kitchen/canteen where food is served in a Gurdwara to all the visitors (without
distinction of background) for free. At the langar, only vegetarian food is served, to
ensure that all people, regardless of their dietary restrictions, can eat as equals. Langar is
open to Sikhs and non-Sikhs alike. The institution of the Sikh langar, or free kitchen, was
started by the first Sikh Guru, Guru Nanak. It was designed to uphold the principle of
equality between all people regardless of religion, caste, colour, creed, age, gender or
social status, a revolutionary concept in the caste-ordered society of 16th-
century India where Sikhism began. In addition to the ideals of equality, the tradition of
langar expresses the ethics of sharing, community, inclusiveness and oneness of all
humankind. "...the Light of God is in all hearts.‛

After the Second Sikh Guru, the institution of langar seems to have changed, somewhat,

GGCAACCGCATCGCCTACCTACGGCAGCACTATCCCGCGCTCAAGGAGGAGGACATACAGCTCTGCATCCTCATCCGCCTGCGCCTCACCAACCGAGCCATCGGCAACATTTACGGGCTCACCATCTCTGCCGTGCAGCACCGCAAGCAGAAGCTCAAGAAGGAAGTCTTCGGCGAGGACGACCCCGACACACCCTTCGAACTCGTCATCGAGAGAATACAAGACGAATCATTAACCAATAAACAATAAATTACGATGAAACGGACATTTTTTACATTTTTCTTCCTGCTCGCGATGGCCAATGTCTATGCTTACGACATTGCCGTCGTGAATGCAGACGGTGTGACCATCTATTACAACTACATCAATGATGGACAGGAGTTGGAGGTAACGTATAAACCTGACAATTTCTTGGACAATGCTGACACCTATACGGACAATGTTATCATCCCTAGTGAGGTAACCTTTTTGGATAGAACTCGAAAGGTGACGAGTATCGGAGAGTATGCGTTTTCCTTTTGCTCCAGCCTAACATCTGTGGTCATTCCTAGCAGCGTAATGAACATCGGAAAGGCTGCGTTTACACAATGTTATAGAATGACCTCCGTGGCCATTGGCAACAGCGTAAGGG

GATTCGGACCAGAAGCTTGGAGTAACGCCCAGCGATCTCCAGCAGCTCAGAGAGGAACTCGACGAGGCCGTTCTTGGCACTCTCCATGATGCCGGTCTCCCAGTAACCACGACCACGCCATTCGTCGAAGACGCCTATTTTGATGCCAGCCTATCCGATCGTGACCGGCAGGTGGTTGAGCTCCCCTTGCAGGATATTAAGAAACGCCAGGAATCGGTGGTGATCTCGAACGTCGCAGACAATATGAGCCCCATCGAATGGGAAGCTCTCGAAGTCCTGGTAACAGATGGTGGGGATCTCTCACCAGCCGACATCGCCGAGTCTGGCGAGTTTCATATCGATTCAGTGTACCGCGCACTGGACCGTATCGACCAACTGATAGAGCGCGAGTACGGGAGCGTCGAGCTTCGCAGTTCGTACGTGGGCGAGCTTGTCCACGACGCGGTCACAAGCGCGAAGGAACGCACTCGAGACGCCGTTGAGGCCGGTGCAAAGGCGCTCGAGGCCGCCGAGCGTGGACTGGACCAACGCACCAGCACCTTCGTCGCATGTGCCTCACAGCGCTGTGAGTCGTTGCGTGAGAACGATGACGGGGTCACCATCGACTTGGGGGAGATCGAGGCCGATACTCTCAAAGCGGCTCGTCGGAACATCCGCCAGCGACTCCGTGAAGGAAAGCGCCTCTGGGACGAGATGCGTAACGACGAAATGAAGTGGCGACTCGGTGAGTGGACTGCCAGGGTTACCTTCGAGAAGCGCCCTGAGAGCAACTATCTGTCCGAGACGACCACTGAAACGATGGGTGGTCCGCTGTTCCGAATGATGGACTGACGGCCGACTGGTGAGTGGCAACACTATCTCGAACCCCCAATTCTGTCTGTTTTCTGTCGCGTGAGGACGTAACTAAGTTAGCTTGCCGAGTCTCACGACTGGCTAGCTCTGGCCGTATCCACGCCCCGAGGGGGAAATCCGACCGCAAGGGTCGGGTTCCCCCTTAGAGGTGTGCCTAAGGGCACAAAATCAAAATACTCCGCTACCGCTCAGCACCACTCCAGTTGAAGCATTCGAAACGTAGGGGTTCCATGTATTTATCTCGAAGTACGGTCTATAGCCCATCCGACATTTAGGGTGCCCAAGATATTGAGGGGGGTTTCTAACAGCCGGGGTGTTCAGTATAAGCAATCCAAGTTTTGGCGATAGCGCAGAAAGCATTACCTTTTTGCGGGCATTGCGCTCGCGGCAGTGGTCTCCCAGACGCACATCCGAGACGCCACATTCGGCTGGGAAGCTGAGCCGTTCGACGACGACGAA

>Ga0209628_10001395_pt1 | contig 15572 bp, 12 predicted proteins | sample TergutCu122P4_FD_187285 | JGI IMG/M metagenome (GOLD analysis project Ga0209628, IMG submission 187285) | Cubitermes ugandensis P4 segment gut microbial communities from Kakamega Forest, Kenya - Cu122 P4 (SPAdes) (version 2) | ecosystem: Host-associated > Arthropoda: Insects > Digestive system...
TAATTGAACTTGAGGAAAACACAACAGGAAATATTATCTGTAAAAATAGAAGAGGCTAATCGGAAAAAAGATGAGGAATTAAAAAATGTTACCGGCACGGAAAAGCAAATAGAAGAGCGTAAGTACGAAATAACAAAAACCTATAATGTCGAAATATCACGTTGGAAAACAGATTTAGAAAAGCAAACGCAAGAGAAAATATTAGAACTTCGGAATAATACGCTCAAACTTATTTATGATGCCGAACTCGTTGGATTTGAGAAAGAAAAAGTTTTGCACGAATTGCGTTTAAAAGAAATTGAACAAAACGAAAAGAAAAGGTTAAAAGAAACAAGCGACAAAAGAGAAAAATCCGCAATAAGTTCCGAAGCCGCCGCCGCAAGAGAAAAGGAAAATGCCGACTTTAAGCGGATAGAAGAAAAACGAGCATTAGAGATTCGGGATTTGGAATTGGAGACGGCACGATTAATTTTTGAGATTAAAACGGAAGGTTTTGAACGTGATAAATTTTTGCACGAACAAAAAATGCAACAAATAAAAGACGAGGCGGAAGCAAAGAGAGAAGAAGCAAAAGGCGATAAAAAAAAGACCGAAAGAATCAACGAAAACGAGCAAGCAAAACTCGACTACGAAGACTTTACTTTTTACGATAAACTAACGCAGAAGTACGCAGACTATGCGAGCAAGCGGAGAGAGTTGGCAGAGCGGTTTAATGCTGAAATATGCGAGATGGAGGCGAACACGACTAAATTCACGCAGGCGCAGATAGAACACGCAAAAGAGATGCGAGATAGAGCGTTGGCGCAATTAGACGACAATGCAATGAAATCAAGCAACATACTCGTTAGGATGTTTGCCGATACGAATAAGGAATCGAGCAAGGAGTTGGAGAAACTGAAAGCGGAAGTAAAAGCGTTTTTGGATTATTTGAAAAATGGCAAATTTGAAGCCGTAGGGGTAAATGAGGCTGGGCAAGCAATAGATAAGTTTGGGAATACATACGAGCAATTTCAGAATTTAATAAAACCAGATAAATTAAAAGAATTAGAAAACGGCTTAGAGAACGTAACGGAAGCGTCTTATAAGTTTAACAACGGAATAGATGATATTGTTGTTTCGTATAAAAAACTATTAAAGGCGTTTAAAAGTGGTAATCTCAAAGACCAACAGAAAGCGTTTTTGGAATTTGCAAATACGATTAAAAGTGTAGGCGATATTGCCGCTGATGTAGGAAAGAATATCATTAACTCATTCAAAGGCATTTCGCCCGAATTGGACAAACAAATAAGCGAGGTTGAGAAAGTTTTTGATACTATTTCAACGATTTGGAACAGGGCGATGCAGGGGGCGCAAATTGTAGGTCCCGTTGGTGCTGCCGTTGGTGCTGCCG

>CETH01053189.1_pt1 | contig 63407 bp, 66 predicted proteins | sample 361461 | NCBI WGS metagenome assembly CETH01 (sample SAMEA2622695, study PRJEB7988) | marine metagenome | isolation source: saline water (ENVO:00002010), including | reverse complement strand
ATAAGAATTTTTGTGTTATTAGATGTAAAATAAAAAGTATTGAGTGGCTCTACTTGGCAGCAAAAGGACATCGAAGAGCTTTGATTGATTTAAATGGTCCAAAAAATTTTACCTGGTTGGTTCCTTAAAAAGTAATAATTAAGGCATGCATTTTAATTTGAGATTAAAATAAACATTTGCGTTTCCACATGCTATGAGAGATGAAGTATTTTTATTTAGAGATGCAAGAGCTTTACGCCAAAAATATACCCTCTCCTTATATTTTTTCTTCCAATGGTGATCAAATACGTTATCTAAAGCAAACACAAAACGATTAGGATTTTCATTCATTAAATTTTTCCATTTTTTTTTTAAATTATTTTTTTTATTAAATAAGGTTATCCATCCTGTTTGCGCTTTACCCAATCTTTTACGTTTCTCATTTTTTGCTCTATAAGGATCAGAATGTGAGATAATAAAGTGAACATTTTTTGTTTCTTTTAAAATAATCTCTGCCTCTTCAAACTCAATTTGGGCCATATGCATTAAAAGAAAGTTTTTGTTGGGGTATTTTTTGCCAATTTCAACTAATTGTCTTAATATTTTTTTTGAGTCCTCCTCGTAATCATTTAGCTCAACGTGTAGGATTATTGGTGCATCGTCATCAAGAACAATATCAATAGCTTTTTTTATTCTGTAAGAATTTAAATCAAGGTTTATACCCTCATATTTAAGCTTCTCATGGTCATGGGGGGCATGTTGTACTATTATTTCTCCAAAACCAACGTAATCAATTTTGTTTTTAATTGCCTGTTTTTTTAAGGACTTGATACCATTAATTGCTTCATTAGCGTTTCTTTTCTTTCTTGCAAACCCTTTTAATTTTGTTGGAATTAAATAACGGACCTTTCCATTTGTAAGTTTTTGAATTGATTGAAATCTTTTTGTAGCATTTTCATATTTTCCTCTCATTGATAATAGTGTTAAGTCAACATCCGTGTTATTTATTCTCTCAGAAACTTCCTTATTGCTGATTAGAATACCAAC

and meat seems to have been excluded from this institution. The reason cited for this by
historians is the accommodation of Vaishnavite members of the community.

My experience
7am on a Sunday morning we had to reach the gurudwara. An appropriate dress up was
mandatory. We were to wear either salwar kameez or at least a kurti with a dupatta or
some sort of cloth piece that would cover our heads. We reached there a bit before seven
as we were all excited about the new place where we were going to cook. I had already
done this before during gurunanak jayanti when the crowd is 5 times more.
Anyway we first went to the main temple, took darshana, sat in silence for some time
and then moved to the main kitchen where the food was to be cooked. One thing was


told to us: at any cost and t any point of time we were not to let our heads remain
uncovered. It was a kind of respect to food its provider.
We started with making chapattis. Hardly any of us could make round chapattis and
hence we were quite nervous. But the members out there were pretty helpful, friendly
and understanding. They literally taught us how to make it, how much pressure to put
and how big the ball of dough should be. This is one specialty about these people i.e.
they know how to handle new helpers. The reason being that every Sunday there are
quite a few new pupils wanting to help in some way or the other. Either they help in the